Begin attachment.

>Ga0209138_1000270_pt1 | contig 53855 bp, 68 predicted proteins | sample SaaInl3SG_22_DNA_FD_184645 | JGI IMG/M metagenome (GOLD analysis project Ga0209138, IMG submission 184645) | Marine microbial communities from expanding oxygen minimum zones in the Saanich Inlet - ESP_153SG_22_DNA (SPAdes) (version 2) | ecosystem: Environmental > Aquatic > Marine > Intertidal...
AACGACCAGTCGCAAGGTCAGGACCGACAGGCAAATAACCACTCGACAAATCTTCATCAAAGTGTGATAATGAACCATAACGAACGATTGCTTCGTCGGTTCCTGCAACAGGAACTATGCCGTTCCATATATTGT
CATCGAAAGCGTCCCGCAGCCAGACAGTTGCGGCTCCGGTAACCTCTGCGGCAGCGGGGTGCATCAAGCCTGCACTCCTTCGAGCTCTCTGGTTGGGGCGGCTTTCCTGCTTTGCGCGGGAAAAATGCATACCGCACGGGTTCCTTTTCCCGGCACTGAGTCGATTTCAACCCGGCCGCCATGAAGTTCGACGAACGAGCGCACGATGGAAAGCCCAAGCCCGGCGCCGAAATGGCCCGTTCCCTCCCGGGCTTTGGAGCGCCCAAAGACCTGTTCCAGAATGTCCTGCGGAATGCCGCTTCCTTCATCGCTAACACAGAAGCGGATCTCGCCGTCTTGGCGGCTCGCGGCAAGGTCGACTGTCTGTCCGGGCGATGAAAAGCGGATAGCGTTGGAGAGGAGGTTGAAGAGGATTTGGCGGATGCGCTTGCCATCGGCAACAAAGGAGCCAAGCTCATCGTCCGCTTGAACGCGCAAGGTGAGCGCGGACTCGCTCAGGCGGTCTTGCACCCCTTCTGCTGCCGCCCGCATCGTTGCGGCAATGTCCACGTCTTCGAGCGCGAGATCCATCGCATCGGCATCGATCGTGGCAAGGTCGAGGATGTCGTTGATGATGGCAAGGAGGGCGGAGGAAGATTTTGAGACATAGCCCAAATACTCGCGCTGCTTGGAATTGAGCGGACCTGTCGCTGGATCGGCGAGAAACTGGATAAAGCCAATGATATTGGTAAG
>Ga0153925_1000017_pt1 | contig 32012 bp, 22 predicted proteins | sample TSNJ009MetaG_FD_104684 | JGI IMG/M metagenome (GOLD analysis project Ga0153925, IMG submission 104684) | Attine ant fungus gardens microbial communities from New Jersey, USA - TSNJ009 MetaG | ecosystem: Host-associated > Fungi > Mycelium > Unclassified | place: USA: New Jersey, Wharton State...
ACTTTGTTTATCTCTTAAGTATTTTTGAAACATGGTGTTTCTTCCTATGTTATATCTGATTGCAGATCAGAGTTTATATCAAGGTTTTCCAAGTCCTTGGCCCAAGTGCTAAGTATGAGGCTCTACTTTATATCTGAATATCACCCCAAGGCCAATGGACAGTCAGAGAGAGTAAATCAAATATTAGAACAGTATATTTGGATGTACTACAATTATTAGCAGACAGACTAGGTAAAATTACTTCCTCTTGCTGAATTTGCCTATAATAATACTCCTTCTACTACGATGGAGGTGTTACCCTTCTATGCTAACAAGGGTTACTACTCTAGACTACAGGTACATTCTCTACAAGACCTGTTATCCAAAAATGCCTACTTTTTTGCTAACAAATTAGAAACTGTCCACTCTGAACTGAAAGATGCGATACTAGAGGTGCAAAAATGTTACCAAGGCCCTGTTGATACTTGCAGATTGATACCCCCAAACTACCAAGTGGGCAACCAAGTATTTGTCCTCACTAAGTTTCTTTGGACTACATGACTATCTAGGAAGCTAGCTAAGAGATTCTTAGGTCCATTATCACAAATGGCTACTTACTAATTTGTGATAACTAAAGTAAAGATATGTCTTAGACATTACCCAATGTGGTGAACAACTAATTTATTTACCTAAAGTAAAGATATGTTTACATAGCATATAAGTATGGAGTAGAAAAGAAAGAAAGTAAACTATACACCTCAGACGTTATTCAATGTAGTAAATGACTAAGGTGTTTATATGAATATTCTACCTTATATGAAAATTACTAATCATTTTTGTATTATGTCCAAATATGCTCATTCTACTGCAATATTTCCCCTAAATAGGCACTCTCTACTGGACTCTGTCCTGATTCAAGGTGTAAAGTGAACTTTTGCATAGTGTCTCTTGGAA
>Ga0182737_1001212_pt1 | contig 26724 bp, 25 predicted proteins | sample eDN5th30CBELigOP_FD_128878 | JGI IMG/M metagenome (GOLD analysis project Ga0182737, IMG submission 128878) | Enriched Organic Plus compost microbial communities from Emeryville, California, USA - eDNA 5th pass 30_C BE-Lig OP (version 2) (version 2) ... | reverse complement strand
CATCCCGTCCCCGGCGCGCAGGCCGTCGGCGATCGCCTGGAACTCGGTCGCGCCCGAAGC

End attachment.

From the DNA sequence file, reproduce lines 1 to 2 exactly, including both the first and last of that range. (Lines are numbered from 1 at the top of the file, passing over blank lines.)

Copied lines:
>Ga0209138_1000270_pt1 | contig 53855 bp, 68 predicted proteins | sample SaaInl3SG_22_DNA_FD_184645 | JGI IMG/M metagenome (GOLD analysis project Ga0209138, IMG submission 184645) | Marine microbial communities from expanding oxygen minimum zones in the Saanich Inlet - ESP_153SG_22_DNA (SPAdes) (version 2) | ecosystem: Environmental > Aquatic > Marine > Intertidal...
AACGACCAGTCGCAAGGTCAGGACCGACAGGCAAATAACCACTCGACAAATCTTCATCAAAGTGTGATAATGAACCATAACGAACGATTGCTTCGTCGGTTCCTGCAACAGGAACTATGCCGTTCCATATATTGT